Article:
"This diner was built over FIFTY years ago!!" joked Eddie Izzard about the lack of history in America. I get it and it's funny, but I don't believe that it's simply that people in the US don't revere historical buildings or history in general. The US is a young nation, we couldn't possibly have buildings as old as Europe's, because we've not been around as long. When I met my mother-in-law, she seemed to share Eddie Izzard's views, when it came to American cities. To be fair, she'd mostly spent her time in LA and NY. When my husband graduated from college, he and his folks came down to see me in Philadelphia. There, my mother-in-law was able to see some of the oldest buildings in the states and was reminded that, in Boston, she had seen evidence of historical buildings. I enjoyed Philadelphia and it's history. Though I felt sad and embarrassed for the portly fellows who had to stroll through humid summers in Ben Franklin costumes, I liked seeing the birthplace of my nation every day.To get to my favorite sushi place, I passed by the Liberty bell and Independence Hall.
Now I'm in Europe, "where the history comes from" (or so said Eddie Izzard) and I appreciate the historical preservation of buildings. More important than my location, my age has changed my appreciation of history. This year is the 20th anniversary of the Berlin wall and the 15th anniversary of Tianman Square. I have lived through both of those occasions. I remember them, on some level. Three years ago was the 20th anniversary of the Challenger falling from the sky and I remembered being a four year when it happened. I experience a different feeling on these anniversaries, compared to those that I did not live through. On the anniversaries of Hiroshima, I was able to call to mind the melted statue at the UN in New York, but it was still something distant for me. On anniversaries like D-day or JFK's assassination, I like to hear the stories, but have absolutely no personal connection. If anything, I feel quite critical, considering what I know what came next, instead of what it meant for the people living through it.
I am almost 28 and it seems that I am now better able to understand the historical marking of time through events, because I've begun to personally mark time through events. I am now old enough to look back and see that it is 13 years since I had my lower-intestine removed, I will celebrate my second wedding anniversary, it is 10 years since I moved out of my mother's house. I understand the difference of a 5 year anniversary, compared to a 10 year anniversary, when remembering something painful. When California postponed the announcement of the decision of whether or not to overturn proposition 8 (banning gay marriage), it was in recognition of the power that a day can have for the collective conscience. Who knows how such an announcement would have been received on the anniversary of the White Night riots. (The riots in 1979 in response to the sentenceing of the man who killed an important gay activist.) Sitting in a cinema in Switzerland over two years ago, watching a preview for the World Trade Center, I whispered "It's too soon". Words that I never quite understood before.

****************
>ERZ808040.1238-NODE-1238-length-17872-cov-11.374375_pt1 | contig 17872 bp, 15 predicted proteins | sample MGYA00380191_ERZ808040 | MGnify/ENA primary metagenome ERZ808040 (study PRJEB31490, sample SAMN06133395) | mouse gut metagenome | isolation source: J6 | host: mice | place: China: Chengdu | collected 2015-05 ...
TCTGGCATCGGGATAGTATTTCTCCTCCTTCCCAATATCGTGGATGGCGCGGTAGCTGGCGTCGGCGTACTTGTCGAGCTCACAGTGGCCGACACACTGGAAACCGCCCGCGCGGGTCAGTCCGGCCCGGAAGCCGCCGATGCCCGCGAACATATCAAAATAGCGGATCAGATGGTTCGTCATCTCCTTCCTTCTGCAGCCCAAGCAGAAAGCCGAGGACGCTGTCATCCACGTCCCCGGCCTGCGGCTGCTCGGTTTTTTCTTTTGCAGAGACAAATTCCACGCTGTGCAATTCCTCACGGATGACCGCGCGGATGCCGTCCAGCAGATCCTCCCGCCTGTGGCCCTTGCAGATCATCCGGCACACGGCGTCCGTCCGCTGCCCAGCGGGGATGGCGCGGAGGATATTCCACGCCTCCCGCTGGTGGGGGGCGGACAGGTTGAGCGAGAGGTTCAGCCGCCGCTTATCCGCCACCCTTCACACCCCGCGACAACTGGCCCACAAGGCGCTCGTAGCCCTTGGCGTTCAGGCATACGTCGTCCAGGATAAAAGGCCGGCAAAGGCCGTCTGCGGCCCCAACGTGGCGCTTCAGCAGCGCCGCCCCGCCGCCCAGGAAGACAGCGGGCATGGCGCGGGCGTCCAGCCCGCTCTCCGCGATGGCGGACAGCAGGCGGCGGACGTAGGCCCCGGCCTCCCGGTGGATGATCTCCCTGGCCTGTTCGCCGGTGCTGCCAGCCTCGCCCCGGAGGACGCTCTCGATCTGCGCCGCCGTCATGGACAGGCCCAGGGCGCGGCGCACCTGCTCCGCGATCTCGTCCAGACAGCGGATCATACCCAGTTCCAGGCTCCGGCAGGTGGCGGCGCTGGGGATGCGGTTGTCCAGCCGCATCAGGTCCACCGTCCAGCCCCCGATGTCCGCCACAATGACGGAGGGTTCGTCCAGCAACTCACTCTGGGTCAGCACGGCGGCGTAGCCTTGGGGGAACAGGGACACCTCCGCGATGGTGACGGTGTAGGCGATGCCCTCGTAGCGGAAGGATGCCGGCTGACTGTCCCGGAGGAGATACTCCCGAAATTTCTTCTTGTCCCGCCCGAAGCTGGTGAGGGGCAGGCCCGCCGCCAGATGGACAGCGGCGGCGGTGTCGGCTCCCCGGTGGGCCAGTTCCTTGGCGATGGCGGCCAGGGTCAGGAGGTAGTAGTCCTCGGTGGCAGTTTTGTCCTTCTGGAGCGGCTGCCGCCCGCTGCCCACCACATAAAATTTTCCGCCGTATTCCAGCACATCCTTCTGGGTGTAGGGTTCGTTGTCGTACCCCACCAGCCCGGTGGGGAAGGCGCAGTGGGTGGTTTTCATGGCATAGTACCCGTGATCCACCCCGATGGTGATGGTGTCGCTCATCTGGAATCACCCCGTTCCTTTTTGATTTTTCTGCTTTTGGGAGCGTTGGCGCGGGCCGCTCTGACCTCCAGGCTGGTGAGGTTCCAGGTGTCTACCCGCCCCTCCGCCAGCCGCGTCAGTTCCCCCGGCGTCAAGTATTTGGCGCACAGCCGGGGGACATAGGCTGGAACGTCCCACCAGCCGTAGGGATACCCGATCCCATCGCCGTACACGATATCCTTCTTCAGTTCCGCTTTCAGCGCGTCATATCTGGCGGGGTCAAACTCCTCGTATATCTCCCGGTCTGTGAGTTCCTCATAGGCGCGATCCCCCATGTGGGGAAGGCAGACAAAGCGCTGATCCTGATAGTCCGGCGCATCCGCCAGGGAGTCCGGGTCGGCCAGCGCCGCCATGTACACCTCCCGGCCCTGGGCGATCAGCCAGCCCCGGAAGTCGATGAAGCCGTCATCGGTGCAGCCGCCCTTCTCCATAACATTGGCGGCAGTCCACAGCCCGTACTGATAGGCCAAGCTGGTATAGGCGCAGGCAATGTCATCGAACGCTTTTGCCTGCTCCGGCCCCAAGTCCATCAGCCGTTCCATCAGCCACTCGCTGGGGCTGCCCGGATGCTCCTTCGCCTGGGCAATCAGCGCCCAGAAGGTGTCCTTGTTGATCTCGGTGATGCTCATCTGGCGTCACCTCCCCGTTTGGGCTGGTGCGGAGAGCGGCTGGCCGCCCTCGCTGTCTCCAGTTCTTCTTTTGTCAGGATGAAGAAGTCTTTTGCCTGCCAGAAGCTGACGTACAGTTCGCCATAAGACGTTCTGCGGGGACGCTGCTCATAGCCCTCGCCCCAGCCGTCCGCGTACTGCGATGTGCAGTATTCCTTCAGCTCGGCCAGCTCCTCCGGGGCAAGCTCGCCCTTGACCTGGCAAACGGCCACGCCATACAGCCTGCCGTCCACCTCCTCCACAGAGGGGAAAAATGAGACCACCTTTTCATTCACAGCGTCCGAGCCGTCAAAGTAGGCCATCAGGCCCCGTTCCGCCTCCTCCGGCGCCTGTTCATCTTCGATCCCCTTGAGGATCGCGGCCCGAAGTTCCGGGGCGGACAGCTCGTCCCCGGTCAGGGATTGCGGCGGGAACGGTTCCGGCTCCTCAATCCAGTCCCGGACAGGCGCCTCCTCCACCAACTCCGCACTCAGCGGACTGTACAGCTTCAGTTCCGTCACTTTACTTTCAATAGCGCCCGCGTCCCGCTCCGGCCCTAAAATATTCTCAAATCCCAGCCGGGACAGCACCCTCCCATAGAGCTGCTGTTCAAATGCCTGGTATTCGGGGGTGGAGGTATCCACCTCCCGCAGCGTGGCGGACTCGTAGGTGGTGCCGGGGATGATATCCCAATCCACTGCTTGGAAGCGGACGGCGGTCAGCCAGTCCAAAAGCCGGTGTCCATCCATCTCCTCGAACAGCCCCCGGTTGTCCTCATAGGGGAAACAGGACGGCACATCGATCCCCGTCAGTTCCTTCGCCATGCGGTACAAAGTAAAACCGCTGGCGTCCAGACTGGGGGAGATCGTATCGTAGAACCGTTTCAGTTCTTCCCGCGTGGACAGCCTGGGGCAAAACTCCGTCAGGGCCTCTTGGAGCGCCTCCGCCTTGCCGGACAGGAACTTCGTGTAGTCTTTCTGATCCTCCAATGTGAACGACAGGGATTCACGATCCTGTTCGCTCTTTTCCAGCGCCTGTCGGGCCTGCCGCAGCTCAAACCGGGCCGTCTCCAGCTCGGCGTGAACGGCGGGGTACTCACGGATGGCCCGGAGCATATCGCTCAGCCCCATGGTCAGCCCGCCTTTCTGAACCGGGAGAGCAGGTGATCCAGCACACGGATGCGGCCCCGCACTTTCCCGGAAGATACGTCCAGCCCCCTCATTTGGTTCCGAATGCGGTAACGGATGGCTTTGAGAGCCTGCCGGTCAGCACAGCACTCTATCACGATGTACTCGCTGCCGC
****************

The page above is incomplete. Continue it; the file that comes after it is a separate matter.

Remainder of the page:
I wonder what our generation's impact will have on the commemoration of significant days. I, myself, have been known to celebrate silly anniversaries. Trying to find a fun way to celebrate my husband's 26th birthday, I arranged it as an anniversary of his 6th birthday. We went to a dinosaur museum, as he had done 20 years before, and had pizza with his friends. As gifts, he received Lego's and an RC airplane (he'd wanted to be a pilot when he was 6). Others in my age group are wearing The Berlin Wall fashion line, celebrating the anniversary of the Berlin wall in spray-painted 80's style T-shirts. That makes me nervous. I understand that the fall of the wall was a positive thing and that a certain amount of levity is appropriate, but I wonder how my peers will affect the tradition of paying tribute in the future. We who cover songs and adapt classic literature, we who think that Regan coined the phrase "city on a hill", we who buy new models of electronics as often as possible, we will dictate the method of remembering for the next generation. "Where were you?" is a phrase often used when looking back to a historic event, but it is typically only part of it. I fear that my young adults, who remember where they were on September 11th 2001 and on the day a black man became president of the US, will focus on that aspect and not the change in the world that each global event has had.